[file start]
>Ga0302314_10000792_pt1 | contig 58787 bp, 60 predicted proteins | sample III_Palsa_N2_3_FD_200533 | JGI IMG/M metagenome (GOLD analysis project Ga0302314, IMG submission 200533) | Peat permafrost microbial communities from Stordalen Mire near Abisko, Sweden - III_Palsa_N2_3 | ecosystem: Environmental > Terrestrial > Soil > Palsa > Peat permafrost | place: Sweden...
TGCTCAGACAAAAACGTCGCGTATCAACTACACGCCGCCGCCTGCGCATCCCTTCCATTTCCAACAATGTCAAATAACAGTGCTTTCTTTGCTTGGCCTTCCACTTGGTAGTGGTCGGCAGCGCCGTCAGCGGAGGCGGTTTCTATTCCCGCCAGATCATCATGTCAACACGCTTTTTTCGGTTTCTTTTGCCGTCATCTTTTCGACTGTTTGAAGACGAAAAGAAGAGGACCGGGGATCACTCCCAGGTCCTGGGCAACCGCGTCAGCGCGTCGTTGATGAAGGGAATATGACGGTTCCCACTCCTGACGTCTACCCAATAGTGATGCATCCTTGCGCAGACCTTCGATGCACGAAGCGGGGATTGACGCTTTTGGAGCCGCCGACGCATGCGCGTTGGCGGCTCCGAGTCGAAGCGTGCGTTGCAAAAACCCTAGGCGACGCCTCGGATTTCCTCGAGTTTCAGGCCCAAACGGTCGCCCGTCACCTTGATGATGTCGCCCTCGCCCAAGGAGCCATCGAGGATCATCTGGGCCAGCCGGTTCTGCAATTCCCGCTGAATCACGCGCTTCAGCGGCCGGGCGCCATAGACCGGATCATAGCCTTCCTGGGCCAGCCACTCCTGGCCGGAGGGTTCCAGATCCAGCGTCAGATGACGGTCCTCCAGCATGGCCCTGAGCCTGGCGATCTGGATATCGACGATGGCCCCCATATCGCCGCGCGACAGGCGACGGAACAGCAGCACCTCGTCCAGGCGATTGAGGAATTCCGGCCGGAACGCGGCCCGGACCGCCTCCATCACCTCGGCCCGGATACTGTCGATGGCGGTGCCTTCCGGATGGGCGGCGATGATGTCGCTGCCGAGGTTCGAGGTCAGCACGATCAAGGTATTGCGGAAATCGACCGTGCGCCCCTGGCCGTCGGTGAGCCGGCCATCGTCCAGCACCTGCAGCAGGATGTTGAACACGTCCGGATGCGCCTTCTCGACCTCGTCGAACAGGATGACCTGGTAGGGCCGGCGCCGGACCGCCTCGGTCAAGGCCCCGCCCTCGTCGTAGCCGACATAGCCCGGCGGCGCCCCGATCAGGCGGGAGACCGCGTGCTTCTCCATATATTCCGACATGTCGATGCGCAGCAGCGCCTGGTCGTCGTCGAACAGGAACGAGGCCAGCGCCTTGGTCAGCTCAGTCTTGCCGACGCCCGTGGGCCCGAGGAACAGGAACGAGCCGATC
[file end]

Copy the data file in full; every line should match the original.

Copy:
>Ga0302314_10000792_pt1 | contig 58787 bp, 60 predicted proteins | sample III_Palsa_N2_3_FD_200533 | JGI IMG/M metagenome (GOLD analysis project Ga0302314, IMG submission 200533) | Peat permafrost microbial communities from Stordalen Mire near Abisko, Sweden - III_Palsa_N2_3 | ecosystem: Environmental > Terrestrial > Soil > Palsa > Peat permafrost | place: Sweden...
TGCTCAGACAAAAACGTCGCGTATCAACTACACGCCGCCGCCTGCGCATCCCTTCCATTTCCAACAATGTCAAATAACAGTGCTTTCTTTGCTTGGCCTTCCACTTGGTAGTGGTCGGCAGCGCCGTCAGCGGAGGCGGTTTCTATTCCCGCCAGATCATCATGTCAACACGCTTTTTTCGGTTTCTTTTGCCGTCATCTTTTCGACTGTTTGAAGACGAAAAGAAGAGGACCGGGGATCACTCCCAGGTCCTGGGCAACCGCGTCAGCGCGTCGTTGATGAAGGGAATATGACGGTTCCCACTCCTGACGTCTACCCAATAGTGATGCATCCTTGCGCAGACCTTCGATGCACGAAGCGGGGATTGACGCTTTTGGAGCCGCCGACGCATGCGCGTTGGCGGCTCCGAGTCGAAGCGTGCGTTGCAAAAACCCTAGGCGACGCCTCGGATTTCCTCGAGTTTCAGGCCCAAACGGTCGCCCGTCACCTTGATGATGTCGCCCTCGCCCAAGGAGCCATCGAGGATCATCTGGGCCAGCCGGTTCTGCAATTCCCGCTGAATCACGCGCTTCAGCGGCCGGGCGCCATAGACCGGATCATAGCCTTCCTGGGCCAGCCACTCCTGGCCGGAGGGTTCCAGATCCAGCGTCAGATGACGGTCCTCCAGCATGGCCCTGAGCCTGGCGATCTGGATATCGACGATGGCCCCCATATCGCCGCGCGACAGGCGACGGAACAGCAGCACCTCGTCCAGGCGATTGAGGAATTCCGGCCGGAACGCGGCCCGGACCGCCTCCATCACCTCGGCCCGGATACTGTCGATGGCGGTGCCTTCCGGATGGGCGGCGATGATGTCGCTGCCGAGGTTCGAGGTCAGCACGATCAAGGTATTGCGGAAATCGACCGTGCGCCCCTGGCCGTCGGTGAGCCGGCCATCGTCCAGCACCTGCAGCAGGATGTTGAACACGTCCGGATGCGCCTTCTCGACCTCGTCGAACAGGATGACCTGGTAGGGCCGGCGCCGGACCGCCTCGGTCAAGGCCCCGCCCTCGTCGTAGCCGACATAGCCCGGCGGCGCCCCGATCAGGCGGGAGACCGCGTGCTTCTCCATATATTCCGACATGTCGATGCGCAGCAGCGCCTGGTCGTCGTCGAACAGGAACGAGGCCAGCGCCTTGGTCAGCTCAGTCTTGCCGACGCCCGTGGGCCCGAGGAACAGGAACGAGCCGATC